He Is There and He Is Not Silent advances a brief philosophical argument for the existence of the Christian God. Unlike many other apologetic books, it acknowledges the history of ideas (sometimes in a rather swashbuckling way), tying in myriad cultural illustrations. Schaeffer considers the basic Christian worldview, rather than evidence for the reliability of the Bible or Jesus’s resurrection—although he never denied the worth of these arguments. He focuses on how the Christian account of reality explains what is (metaphysics), what we should do (morality), and know we can know (epistemology).
“The Metaphysical Necessity” gives the possibilities regarding the origin of existence. Either there is (1) no explanation for everything, (2) an impersonal explanation (mystical or materialistic), or (3) a personal explanation (Christianity). A “personal beginning” explains both human uniqueness and the order of the universe, since a divine mind is behind it. That infinite-personal being is three-in-one (the Trinity), which solves the problem of the one and the many, which other worldviews are unable to do. The unity and diversity in creation is based on God’s own unity (one God) and diversity (three persons).
In chapter two, “The Moral Necessity,” Schaeffer argues that we all have “moral motions,” or a sense of right and wrong. This is because we’re made in God’s image and have a conscience that answers to him. Without God, morality dissipates into merely human opinion, which can so easily turn ugly. Rather, the character of the infinite-personal God is the basis of morality.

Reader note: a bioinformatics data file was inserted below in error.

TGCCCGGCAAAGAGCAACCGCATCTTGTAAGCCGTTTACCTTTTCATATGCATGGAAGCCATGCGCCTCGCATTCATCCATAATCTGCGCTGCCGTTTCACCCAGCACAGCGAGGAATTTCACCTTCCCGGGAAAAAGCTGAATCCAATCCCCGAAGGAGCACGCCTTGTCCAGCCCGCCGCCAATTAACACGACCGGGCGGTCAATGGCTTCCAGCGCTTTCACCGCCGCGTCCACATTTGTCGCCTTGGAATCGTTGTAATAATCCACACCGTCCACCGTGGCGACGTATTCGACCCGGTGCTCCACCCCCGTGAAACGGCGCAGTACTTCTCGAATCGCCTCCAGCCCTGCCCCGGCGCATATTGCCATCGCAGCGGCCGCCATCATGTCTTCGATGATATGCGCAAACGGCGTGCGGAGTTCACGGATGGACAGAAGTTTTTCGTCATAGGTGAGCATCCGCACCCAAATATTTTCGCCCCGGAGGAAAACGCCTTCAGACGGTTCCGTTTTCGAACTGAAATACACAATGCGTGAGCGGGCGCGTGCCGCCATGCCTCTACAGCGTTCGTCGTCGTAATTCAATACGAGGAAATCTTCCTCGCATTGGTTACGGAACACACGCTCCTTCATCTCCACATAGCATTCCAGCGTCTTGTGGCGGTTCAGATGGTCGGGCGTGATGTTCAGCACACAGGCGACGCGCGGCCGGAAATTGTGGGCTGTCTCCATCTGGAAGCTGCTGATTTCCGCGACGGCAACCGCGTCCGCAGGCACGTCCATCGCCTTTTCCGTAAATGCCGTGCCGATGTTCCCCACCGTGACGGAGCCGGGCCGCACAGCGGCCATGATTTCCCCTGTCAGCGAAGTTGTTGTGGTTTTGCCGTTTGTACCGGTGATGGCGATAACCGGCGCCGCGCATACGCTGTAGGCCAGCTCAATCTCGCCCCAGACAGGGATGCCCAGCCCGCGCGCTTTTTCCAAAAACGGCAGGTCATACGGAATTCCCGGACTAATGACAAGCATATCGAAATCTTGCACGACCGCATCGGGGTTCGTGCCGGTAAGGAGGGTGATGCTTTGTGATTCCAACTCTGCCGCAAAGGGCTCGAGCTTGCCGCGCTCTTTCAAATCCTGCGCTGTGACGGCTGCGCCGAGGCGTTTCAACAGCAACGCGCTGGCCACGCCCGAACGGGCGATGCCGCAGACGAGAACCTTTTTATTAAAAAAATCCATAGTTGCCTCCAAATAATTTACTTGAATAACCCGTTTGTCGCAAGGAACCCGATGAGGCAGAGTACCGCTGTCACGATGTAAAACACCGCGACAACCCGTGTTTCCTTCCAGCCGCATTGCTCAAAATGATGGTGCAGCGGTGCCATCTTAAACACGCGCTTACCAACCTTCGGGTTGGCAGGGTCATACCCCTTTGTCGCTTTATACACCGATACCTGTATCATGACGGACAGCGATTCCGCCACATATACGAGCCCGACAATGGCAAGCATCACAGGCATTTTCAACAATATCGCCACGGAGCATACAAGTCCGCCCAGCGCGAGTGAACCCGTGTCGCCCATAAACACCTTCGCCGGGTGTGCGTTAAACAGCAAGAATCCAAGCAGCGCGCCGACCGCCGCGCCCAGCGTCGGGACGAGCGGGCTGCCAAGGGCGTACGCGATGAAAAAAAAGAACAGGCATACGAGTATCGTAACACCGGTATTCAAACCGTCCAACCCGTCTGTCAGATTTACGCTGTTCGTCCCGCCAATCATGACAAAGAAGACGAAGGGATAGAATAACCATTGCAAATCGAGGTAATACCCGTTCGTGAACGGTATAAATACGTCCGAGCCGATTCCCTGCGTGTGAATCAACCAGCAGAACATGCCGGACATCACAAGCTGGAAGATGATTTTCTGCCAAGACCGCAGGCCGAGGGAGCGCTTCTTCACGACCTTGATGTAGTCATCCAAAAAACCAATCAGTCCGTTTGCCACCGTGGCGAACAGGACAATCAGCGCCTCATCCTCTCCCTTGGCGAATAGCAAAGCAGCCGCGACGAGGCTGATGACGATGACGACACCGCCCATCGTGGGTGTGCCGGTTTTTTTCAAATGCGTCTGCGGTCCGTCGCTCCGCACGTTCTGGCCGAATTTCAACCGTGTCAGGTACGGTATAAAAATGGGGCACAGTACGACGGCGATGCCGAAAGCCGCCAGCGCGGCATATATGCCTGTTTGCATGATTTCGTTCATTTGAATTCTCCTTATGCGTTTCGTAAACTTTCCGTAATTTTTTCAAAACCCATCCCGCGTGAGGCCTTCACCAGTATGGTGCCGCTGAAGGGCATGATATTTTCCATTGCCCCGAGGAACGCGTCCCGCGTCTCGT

Chapters three and four explain epistemology, or the basis for knowledge. The deepest problem in Schaeffer’s day, he grasped, was that people were alienated from a reliable source of knowledge due to their rejection of the God who speaks, revealing himself in nature, conscience, Scripture, and Jesus Christ. Both the philosopher, Ludwig Wittgenstein, and the film director, Ingmar Bergmann, said that only silence greets our quest for meaning and reality. But Schaeffer shows that the biblical worldview makes meaningful communication between God and people possible. We live in an orderly universe open to God’s communication and to human significance. He is there and he is not silent!
Schaeffer shows that the biblical worldview makes meaningful communication between God and people possible.
The book concludes with appendices on the meaning of biblical revelation and the nature of biblical faith. If an infinite-personal God exists, it would make sense for him to communicate to us verbally, since we as persons communicate verbally. God’s revelation in Scripture wouldn’t be exhaustive, but it would report the truths we need to know. Last, biblical faith isn’t a blind leap off of a cliff, but a well-informed choice to trust a reliable authority.
Take Up and Read
He Is There and He Is Not Silent condenses years of reading and conversation with thoughtful people about what matters most—God and our need to hear him. Please read it, since the essential issues and answers haven’t changed.
Souls are at stake.